Gerard Frank Cellette Gets 35 Years in Prison for OC’s Biggest Ponzi Scheme

Remember Gerard Frank Cellette, who masterminded the largest Ponzi scheme in Orange County history ($21 mi llion) without leaving his home state of Minnesota?

Orange County Superior Court Judge Patrick Donahue sentenced the 51-year-old Tuesday to 35 years in prison, although with good behavior and time served since his 2013 arrest, Cellette could be out in about 15 years, according to Senior Deputy District Attorney Marc Labreche.

Speaking of being out, Cellette is also out $63.1 million in fines and restitution to victims ordered by Donahue. Cellette is also out the six years he spent in a Minnesota prison due to stinging victims there. Besides elsewhere in California, other victims were in Georgia, Arizona, Colorado, Hawaii and Illinois.

At least Cellette got a good deal by pleading guilty in OC to 455 felony counts, including 382 counts of money laundering, 42 counts of selling securities without a license and 27 counts of using untrue statements in the purchase and sale of a security. He was looking at 329 years and four months in prison if he’d gone to trial and been convicted.

Cellette owned a small-time printing business called Minnesota Print Services Inc. when he concocted a scheme that promised customers discounts if they paid in cash. He told investors he had printing contracts with major corporations and needed the cash upfront to get a 20 percent discount on purchasing paper. Problem was, there were no such contracts.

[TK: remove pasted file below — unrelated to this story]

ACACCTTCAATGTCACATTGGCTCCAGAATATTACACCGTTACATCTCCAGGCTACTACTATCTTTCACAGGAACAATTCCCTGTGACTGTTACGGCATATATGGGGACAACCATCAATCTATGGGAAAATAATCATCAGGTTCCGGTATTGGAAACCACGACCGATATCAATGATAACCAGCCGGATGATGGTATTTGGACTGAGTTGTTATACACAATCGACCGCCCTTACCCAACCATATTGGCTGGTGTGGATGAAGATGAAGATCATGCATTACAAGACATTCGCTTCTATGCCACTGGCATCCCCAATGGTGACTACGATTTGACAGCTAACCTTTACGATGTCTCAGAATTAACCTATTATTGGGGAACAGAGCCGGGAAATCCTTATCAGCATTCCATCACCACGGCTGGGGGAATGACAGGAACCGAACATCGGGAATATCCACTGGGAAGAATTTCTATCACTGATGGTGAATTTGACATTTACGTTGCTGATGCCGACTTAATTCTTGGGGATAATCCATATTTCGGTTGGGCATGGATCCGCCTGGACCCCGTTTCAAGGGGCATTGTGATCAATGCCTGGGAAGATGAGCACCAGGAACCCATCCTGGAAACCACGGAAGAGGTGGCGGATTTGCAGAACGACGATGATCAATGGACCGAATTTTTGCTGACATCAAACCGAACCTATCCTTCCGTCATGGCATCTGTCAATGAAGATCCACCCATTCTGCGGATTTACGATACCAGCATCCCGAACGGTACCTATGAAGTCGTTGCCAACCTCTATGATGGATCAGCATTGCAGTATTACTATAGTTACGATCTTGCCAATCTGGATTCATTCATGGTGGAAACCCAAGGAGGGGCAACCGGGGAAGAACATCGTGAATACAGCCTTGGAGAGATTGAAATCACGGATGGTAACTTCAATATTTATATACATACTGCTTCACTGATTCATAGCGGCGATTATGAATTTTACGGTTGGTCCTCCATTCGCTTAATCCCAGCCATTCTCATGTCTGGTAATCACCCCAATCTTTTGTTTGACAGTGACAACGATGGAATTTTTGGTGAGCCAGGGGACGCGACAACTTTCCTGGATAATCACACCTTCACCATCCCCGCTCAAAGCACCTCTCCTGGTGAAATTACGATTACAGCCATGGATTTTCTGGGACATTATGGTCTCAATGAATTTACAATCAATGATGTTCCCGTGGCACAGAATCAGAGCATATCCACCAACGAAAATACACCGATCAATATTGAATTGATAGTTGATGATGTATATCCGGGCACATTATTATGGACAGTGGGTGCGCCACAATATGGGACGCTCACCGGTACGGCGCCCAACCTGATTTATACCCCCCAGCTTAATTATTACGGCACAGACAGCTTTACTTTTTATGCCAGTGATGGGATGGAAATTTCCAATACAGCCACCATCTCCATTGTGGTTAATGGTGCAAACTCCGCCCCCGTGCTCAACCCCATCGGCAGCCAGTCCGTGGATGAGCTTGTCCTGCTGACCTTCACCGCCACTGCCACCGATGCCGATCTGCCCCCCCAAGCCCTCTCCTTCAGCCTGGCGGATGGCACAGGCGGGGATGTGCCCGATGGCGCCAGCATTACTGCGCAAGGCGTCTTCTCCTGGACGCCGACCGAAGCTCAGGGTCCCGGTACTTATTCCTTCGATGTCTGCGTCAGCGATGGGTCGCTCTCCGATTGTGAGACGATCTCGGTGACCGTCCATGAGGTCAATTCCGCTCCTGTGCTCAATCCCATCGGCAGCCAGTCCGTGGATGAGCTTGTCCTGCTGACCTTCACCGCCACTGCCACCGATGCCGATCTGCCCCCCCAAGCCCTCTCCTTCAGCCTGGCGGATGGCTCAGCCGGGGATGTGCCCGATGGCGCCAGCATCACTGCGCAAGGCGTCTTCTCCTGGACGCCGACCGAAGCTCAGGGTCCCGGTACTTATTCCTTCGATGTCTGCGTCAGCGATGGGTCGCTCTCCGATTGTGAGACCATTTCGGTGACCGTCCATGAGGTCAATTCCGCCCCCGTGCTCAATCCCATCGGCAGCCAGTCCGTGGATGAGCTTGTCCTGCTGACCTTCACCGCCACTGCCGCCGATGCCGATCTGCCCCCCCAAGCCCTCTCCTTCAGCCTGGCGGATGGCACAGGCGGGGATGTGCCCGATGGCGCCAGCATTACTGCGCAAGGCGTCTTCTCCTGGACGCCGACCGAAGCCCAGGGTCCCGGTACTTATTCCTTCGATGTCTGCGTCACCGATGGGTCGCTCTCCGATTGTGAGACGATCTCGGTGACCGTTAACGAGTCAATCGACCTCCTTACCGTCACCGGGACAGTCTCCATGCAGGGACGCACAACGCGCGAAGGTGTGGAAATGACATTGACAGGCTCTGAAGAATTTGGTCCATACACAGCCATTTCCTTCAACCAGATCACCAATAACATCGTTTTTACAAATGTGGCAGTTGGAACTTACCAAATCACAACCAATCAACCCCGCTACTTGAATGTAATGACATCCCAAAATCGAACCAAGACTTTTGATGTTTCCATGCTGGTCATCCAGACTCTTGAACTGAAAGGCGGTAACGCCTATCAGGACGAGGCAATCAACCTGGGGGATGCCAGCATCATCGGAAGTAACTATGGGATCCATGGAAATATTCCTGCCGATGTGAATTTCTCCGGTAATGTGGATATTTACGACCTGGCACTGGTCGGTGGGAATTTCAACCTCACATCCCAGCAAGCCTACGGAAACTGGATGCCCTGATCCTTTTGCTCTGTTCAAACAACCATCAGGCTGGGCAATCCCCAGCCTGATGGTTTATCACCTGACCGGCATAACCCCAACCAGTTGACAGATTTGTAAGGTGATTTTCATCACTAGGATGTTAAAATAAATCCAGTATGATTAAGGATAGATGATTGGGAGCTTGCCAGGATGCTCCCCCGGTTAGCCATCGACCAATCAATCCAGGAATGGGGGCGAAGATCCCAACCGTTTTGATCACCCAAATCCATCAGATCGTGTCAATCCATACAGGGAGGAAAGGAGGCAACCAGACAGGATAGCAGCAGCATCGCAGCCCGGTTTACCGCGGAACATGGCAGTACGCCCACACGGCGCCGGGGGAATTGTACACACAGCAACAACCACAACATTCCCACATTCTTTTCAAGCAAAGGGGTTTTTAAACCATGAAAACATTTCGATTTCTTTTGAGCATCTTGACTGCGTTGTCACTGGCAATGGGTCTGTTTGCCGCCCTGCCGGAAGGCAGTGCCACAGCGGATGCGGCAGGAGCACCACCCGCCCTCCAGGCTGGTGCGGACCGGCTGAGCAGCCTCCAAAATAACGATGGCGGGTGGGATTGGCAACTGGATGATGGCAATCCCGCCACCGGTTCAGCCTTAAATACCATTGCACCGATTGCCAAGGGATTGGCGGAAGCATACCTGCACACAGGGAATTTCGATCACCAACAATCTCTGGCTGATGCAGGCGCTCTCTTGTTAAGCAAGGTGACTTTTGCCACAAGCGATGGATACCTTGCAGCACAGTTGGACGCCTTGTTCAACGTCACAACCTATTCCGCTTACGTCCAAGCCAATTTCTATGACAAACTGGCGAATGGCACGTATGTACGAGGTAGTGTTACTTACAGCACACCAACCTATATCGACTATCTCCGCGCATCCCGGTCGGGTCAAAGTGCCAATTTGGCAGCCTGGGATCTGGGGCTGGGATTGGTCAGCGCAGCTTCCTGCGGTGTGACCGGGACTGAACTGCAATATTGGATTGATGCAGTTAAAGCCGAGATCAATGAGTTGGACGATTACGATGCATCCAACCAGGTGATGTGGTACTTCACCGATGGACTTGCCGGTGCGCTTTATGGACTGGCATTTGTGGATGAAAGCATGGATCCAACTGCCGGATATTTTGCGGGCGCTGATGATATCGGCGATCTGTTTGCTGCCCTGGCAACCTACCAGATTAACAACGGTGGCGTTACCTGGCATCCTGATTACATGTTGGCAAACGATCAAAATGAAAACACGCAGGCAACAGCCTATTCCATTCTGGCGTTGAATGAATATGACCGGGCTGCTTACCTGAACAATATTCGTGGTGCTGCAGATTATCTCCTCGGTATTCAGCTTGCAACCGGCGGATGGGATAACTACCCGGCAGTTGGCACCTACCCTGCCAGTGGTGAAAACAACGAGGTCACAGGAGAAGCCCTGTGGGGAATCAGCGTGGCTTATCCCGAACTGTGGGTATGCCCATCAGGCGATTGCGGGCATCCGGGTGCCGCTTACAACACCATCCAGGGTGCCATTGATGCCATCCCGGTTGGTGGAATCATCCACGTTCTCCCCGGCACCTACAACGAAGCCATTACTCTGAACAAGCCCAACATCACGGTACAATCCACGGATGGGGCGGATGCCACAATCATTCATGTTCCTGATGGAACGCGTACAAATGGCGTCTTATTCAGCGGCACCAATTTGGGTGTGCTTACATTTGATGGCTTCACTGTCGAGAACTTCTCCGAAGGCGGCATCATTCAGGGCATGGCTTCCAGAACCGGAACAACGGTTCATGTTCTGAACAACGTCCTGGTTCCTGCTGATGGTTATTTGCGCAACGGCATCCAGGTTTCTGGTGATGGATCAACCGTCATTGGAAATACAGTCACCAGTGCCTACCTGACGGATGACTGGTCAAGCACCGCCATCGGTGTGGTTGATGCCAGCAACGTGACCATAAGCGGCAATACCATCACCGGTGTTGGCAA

His $250 million Ponzi scheme—which in classic style had early investors paid off by new investors—resulted in losses of up to $54 million nationally, Labreche said. This allowed Cellette to live a lavish lifestyle that included cars, flights on private jets and multiple homes, where he had a Go-Kart track, bowling alley and a 1950s-themed malt shop installed, among other luxuries.

In a related case, Adam Jay Boskovich of Laguna Niguel originally faced 32 counts that could have sent him to prison for 45 years. He pleaded guilty in May 2015 to misrepresenting or falsifying information and was sentenced to a day in jail and five years probation.

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